The Globe and Mail reports in its Monday edition that the blistering run in resource prices has fizzled out over the past couple of weeks, raising doubts over whether a commodities supercycle is in the works.
The Globe's Tim Shufelt writes that the downturn has been widespread across precious metals, industrial metals, agricultural commodities and lumber, which has been an unlikely poster child of the commodity boom.
After hitting a record high of $1,711.20 (U.S.) per thousand board feet in early May, lumber futures have dropped by nearly 50 per cent.
Meanwhile, gold ended last week down by 6 per cent; copper futures are down by 13 per cent in the past month; and contracts tied to corn are down by 17 per cent since the start of June.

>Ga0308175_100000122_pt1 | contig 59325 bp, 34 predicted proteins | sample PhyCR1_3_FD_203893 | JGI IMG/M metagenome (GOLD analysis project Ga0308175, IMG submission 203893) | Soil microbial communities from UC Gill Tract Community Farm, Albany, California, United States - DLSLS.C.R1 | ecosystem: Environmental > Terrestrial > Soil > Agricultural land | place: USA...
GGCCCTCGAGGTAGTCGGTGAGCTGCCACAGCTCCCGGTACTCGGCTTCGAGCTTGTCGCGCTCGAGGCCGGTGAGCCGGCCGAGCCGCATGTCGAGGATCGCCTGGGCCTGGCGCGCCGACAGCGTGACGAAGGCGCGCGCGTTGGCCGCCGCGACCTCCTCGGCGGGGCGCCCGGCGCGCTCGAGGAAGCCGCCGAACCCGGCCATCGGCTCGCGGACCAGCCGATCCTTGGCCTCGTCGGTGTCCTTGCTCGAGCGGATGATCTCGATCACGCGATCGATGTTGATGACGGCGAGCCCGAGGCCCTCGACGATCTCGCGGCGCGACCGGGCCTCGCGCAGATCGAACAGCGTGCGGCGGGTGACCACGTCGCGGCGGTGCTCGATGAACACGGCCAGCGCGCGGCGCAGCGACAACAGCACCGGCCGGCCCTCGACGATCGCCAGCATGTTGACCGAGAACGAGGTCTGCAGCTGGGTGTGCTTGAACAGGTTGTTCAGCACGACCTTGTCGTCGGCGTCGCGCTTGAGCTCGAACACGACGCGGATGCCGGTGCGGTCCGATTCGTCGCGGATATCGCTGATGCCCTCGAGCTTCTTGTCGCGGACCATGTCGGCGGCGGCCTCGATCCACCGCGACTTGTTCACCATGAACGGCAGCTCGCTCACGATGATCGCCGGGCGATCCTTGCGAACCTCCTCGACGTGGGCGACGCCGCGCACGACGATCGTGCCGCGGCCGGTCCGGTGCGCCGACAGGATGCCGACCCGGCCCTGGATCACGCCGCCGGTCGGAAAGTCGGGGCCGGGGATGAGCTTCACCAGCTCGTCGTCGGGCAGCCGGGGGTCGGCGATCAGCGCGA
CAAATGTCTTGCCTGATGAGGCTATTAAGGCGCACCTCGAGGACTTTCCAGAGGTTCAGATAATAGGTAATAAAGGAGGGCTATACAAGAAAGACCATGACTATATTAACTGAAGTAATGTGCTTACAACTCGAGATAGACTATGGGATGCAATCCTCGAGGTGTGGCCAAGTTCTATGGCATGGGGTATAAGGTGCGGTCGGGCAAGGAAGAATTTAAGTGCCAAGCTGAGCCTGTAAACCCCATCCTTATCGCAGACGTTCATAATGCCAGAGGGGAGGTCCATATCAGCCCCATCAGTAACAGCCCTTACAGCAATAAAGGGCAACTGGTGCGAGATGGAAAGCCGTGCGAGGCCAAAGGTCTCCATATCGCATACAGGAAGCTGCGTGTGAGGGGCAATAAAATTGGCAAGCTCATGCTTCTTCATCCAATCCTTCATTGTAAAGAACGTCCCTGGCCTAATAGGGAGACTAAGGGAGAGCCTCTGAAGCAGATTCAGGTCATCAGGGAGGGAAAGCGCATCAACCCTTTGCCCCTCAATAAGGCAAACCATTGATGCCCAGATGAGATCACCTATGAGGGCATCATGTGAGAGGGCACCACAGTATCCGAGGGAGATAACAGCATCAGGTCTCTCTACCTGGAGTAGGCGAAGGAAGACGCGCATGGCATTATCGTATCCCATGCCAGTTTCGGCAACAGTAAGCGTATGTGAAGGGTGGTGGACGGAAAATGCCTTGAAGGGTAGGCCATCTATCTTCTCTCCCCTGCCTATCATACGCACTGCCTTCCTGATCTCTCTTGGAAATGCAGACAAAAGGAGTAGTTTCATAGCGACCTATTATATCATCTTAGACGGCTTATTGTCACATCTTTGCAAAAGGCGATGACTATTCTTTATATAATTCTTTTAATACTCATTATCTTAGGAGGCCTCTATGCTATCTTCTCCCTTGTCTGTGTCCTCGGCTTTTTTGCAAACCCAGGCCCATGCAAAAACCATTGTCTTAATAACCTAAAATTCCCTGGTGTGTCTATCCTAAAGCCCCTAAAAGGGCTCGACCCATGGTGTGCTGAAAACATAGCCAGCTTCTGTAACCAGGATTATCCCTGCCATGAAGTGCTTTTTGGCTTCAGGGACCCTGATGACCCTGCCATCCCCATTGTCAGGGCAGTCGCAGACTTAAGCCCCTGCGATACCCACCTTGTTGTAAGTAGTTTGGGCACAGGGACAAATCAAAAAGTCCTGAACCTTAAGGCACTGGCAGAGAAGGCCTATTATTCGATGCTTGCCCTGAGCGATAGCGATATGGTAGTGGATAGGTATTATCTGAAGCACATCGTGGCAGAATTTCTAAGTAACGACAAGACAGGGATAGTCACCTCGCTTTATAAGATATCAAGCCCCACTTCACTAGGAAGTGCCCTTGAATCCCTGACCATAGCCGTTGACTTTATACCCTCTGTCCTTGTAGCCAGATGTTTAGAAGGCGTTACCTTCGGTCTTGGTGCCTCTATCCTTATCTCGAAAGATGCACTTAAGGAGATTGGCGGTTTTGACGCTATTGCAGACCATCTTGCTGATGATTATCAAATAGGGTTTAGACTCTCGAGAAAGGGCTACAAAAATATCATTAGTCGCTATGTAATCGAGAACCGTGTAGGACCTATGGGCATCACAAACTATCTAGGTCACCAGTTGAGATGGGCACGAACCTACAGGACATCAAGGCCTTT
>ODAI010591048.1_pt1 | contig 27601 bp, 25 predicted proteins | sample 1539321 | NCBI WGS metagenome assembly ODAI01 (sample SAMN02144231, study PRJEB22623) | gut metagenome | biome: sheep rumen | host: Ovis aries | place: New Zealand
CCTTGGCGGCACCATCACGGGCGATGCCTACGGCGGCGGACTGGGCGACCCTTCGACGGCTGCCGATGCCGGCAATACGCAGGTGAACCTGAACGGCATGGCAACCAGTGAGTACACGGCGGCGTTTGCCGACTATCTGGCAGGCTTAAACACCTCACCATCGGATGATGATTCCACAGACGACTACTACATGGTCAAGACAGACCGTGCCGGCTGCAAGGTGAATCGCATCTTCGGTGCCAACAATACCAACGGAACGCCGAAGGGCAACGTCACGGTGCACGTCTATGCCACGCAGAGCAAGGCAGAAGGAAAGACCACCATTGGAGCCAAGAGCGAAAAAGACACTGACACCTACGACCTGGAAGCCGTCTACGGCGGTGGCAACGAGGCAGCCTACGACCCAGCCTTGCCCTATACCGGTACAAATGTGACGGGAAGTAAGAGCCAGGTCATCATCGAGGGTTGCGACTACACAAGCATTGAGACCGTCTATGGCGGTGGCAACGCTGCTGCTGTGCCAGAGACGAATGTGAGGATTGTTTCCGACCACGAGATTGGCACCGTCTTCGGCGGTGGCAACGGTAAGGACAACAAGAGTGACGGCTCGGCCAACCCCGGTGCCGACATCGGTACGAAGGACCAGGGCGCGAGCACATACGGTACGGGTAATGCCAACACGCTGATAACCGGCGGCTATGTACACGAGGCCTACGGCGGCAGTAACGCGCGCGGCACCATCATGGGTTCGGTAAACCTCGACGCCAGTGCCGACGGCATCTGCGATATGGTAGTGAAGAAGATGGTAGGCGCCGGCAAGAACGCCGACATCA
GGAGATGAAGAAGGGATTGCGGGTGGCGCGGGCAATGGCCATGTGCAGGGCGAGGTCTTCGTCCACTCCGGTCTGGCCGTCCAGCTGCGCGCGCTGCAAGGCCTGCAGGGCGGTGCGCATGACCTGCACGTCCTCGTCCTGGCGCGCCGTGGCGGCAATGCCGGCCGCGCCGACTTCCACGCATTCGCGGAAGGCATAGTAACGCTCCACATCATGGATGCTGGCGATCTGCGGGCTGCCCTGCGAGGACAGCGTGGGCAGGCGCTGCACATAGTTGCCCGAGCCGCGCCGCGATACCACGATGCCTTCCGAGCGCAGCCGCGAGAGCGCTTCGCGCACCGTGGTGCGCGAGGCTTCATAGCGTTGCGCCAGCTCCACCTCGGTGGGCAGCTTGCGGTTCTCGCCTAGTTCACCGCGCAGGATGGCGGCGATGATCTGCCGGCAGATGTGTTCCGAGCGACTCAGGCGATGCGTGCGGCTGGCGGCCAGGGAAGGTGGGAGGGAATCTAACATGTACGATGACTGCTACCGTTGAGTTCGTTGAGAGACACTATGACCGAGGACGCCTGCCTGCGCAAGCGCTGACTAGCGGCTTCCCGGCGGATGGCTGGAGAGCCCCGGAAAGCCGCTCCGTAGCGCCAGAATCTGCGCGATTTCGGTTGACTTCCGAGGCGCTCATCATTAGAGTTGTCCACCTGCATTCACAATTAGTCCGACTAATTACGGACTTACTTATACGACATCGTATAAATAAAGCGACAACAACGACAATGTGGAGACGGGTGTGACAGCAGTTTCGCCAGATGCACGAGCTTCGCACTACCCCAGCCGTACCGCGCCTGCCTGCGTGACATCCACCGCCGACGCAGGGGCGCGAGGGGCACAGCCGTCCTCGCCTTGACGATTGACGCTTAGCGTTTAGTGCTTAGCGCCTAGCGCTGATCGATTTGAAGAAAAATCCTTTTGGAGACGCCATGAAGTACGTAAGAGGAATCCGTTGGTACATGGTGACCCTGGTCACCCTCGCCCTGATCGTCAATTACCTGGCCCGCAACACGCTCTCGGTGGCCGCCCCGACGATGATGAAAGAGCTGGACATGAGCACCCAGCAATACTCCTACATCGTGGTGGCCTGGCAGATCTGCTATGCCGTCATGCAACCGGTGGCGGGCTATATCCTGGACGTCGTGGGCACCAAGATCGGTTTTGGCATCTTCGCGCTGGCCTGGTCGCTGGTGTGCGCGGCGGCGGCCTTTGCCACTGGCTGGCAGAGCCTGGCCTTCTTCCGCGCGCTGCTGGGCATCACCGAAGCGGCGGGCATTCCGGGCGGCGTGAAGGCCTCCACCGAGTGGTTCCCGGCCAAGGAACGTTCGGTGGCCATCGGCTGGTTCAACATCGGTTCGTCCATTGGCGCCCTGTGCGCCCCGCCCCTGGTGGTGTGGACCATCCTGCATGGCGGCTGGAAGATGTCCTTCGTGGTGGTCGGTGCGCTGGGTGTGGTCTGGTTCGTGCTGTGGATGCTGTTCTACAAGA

Other commodities, such as crude oil, have been curiously resilient. The Bank of Canada's commodity price index, which is made up of a variety of energy, metals, forestry and agricultural commodities, has risen a towering 168 per cent since April, 2020.
"What makes this 13-month rally in commodities particularly amazing is that it comes hard on the heels of the deepest global downturn in the postwar era," Doug Porter, chief economist at Bank of Montreal, said in a report.
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